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An Amicable Split

Friends Wells and Hightower know both better served on different rosters

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Running backs Tim Hightower (left, both top and bottom) and Beanie Wells are close friends but are happy with their current situations after Hightower was traded.


Beanie Wells and Tim Hightower took playing time away from each other when both were with the Cardinals, a situation that was inevitable and frustrating for both running backs.

When Hightower was traded to the Washington Redskins early in training camp, both got the chance to get what they wanted – a clear opportunity at being the undisputed No. 1 back.

"It gave us room to grow as players," Wells said. "We had our time to grow together, and now it's time to split up and do our own things."

But in many ways, Wells and Hightower will always be linked, because of the time they spent together and the friendship they forged. They'll see each other Sunday when the Cardinals travel to Washington to play the Redskins, in a meeting that somehow is fitting to happen so soon after Hightower's departure.

"There was a lot of hype around (Beanie) coming in to replace me, us splitting roles, being at each other's throats and kind of divided," Hightower said. "It actually ended up being a close relationship, one of the closest relationships I've had to this day.

"I learned a lot from Beanie and I feel he learned a lot from me. We challenged each other, we pushed each other. I think he made me a better player. Hopefully he can say the same about me."

One game certainly gave both players they rarely had playing together Hightower got 25 of Washington's 26 rushing attempts, after he never had more than 22 in a game with the Cards (his second-highest total was 18). Wells had 18 attempts, a total he had reached just once in his first two seasons (20, last year against Tampa Bay).

Wells had better production, gaining 90 yards, while Hightower had just 72. While he had a touchdown, Hightower averaged less than three yards a carry. Wells, meanwhile, thinks he should have done much better.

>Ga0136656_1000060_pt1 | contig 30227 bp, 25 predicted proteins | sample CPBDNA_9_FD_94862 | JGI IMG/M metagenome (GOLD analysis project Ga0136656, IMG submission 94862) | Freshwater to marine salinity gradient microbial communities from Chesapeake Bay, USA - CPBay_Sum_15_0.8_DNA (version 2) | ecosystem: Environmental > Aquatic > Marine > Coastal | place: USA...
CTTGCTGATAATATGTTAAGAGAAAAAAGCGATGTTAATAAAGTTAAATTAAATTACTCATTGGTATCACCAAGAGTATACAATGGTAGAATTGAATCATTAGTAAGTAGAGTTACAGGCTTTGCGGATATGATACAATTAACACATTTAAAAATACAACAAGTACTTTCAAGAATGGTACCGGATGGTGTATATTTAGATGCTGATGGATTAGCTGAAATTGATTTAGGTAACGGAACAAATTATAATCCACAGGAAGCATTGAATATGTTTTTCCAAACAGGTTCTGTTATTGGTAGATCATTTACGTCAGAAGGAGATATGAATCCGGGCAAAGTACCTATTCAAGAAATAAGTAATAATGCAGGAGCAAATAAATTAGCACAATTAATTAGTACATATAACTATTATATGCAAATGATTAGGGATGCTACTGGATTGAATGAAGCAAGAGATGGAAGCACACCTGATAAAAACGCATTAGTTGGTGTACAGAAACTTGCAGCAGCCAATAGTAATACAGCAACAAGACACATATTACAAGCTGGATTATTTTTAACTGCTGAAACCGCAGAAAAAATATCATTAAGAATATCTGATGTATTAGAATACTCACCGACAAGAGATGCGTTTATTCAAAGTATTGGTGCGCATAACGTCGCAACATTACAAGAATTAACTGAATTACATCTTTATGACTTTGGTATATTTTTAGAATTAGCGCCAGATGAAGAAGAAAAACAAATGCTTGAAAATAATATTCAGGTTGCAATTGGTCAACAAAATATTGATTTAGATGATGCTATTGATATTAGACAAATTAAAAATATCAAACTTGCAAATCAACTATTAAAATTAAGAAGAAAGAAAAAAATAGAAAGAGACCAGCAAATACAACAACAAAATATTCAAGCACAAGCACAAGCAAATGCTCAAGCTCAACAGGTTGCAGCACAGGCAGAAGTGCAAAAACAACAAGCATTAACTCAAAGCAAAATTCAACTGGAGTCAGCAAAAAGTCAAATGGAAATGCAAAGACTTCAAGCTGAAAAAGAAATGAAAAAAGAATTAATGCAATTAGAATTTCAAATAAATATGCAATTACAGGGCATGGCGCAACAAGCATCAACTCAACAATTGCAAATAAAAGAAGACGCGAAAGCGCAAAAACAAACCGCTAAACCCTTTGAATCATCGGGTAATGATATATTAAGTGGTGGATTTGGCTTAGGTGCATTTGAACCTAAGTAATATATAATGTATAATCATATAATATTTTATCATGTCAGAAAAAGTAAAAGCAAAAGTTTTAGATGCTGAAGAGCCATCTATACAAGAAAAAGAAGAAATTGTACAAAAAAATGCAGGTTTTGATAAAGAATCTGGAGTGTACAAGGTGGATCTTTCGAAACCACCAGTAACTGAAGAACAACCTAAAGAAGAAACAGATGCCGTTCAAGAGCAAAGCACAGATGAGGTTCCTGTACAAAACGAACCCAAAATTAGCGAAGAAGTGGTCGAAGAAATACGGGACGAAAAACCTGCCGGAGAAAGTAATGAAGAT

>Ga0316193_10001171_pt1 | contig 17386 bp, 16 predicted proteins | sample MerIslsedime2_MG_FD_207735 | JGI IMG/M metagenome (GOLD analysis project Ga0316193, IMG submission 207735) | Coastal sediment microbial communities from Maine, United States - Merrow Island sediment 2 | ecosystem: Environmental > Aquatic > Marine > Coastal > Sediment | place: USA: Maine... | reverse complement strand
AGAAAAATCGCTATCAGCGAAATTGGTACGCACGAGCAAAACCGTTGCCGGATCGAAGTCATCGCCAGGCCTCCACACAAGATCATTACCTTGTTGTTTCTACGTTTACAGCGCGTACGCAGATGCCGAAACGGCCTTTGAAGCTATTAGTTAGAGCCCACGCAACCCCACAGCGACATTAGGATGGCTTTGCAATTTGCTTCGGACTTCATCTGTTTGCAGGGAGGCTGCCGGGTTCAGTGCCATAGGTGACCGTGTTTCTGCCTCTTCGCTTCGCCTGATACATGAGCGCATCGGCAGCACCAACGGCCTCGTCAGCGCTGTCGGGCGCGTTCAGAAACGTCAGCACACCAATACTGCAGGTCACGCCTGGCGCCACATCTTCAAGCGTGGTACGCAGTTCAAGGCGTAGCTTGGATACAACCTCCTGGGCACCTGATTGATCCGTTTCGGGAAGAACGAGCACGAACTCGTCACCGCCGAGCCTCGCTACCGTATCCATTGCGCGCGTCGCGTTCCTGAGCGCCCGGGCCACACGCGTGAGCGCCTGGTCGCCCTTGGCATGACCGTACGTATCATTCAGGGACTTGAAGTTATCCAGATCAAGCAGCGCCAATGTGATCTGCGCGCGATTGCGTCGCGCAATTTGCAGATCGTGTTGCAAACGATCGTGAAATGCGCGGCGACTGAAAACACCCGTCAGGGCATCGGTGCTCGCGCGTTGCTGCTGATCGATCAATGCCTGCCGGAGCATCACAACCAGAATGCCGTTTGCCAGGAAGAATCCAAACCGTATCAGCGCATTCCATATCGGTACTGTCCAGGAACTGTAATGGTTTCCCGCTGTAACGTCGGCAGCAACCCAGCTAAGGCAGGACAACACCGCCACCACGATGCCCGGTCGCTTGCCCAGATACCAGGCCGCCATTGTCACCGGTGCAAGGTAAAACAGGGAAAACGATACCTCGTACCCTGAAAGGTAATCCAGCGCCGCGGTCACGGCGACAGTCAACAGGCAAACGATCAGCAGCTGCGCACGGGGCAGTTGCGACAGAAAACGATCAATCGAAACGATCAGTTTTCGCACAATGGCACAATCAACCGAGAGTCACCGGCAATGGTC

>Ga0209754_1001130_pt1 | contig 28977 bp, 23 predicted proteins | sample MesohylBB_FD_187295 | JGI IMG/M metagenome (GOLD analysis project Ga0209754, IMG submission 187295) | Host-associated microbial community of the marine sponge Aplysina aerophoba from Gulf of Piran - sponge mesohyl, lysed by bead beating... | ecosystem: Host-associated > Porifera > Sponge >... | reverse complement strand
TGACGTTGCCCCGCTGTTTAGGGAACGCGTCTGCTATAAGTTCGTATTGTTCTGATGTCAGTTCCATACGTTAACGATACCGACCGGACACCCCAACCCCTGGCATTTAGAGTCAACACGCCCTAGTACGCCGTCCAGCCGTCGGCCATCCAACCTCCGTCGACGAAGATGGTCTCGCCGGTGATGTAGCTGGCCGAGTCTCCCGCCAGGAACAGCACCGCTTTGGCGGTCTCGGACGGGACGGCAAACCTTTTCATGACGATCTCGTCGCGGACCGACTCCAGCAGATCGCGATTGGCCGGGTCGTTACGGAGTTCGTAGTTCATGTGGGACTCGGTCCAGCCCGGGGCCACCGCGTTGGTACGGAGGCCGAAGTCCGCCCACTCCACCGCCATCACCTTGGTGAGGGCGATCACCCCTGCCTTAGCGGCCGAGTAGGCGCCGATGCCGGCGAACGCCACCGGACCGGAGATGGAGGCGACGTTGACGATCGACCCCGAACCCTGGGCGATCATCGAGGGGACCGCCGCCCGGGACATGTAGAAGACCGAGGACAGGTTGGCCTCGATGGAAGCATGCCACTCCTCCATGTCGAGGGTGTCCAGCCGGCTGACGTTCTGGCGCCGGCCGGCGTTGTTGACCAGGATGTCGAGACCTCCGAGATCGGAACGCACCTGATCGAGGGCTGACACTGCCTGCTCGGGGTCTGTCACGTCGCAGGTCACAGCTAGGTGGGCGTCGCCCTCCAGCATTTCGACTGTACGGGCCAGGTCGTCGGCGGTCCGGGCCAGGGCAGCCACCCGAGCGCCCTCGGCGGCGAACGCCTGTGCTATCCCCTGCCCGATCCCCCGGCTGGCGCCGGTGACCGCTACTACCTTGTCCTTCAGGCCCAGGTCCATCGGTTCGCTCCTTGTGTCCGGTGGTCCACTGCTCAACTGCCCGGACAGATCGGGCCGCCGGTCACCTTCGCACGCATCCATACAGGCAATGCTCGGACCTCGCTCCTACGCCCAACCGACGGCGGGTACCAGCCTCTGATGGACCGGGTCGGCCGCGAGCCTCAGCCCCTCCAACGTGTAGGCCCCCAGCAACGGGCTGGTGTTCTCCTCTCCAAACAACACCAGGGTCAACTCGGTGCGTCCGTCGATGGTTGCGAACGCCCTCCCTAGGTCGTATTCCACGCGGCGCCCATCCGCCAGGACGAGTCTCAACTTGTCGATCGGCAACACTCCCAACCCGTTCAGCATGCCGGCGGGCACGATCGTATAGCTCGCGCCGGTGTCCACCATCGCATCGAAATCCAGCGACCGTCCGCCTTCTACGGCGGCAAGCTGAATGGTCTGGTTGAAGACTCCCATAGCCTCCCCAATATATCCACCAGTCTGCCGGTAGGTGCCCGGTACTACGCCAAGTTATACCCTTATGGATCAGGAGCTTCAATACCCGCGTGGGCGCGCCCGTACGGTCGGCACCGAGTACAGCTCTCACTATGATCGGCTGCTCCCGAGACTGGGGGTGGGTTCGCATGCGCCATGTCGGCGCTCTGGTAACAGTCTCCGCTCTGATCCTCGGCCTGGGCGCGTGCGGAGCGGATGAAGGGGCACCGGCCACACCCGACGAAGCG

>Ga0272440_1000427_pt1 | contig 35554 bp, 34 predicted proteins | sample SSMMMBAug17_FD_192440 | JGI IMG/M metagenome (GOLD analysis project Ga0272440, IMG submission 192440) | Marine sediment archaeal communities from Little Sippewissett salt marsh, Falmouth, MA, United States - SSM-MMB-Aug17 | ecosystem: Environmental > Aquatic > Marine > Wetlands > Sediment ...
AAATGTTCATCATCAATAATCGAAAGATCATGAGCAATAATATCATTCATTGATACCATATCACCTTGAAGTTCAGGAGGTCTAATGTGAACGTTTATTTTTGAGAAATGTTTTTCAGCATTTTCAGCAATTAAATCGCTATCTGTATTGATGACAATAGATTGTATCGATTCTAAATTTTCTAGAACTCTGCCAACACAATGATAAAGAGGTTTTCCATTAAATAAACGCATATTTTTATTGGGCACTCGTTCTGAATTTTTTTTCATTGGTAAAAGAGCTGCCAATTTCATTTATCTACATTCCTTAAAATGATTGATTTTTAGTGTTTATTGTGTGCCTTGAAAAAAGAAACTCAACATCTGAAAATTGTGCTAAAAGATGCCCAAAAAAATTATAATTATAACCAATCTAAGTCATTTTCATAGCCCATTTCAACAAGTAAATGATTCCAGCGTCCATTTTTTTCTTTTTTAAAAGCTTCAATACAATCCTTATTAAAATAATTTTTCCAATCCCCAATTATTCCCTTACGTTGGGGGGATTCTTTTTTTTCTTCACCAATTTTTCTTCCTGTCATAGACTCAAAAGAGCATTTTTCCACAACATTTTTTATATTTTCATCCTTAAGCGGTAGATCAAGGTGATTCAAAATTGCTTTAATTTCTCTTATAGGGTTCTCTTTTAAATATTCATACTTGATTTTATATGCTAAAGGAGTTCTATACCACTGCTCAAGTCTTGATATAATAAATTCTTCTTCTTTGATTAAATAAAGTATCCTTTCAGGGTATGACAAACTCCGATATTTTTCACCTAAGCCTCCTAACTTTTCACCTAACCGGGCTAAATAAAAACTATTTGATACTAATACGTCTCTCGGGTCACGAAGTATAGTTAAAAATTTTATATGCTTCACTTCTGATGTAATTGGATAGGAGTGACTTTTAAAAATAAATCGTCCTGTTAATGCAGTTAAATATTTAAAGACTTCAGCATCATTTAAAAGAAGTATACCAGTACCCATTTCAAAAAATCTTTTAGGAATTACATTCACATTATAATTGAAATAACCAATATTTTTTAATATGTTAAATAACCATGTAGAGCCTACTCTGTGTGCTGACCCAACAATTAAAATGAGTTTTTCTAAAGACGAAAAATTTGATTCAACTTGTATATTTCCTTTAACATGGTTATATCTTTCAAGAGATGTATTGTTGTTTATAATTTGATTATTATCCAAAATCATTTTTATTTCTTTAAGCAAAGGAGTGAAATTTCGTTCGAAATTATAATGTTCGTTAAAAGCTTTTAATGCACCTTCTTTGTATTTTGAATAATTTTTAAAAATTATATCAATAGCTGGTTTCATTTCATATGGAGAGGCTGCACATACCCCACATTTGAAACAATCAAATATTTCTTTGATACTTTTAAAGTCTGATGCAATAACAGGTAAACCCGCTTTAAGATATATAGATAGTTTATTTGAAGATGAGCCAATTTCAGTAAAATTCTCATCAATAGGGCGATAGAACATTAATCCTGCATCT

"I left a lot out there on the field," Wells said. "I left two more touchdowns out there, a few big runs at the end of the game. But it is encouraging to know how much better the running game can be.

"That is what I am used to," Wells added. "In college, (I'd be) getting the ball, getting a feel for the game, getting a rhythm. Things are looking bright."

Coach Ken Whisenhunt said at the time of the Hightower trade it was best for both teams, and Redskins coach Mike Shanahan said they had studied players in the offseason "and look at who will fit your system."

It was easier to see Hightower as a fit in Washington after the Cardinals' draft, which featured running back Ryan Williams taken in the second round. Williams was hurt in the preseason and is out for the year with a ruptured patella tendon, but in early August, the Cards simply had three healthy running backs and not enough reps to share.

Hightower insists he didn't know for sure something would happen after the Cards took Williams, but "the human in me felt like people make decisions for a reason."

"I didn't know what it meant," Hightower added. "I know this league was about competition, and for all I knew, it could have been just to make me better. But I know they weren't pleased with some things last year and that's the nature of the business."

Hightower had his car packed and ready to drive up to training camp in Flagstaff when Whisenhunt called him to tell him about the trade. Hightower said he was "thankful" the Cards pulled the trigger on such an early deal, especially before he had reported to camp.

"I'm happy to see he is having success in Washington," Whisenhunt said. "If I were him, I'd look forward to playing our defense the way we played last week as well."

Wells is looking forward to seeing how Hightower's mom is doing – a side benefit to the trade was Hightower's ability to play close to his Virginia home – and the two talk "every other day," Wells said.

Hightower's work ethic made an impact on Wells. That, Wells said, was the greatest lesson he took from his former teammate. But Beanie just nodded his head at the idea both are helped by being on different teams.

"No doubt about it," Wells said. "You understand the business, you understand how it goes."

Hightower doesn't disagree.

"Beanie was one of the first people who called me (after the trade) and he knows I'll be the first one calling him after games," Hightower said. "I'm probably his number one supporter. Every time – except this week."

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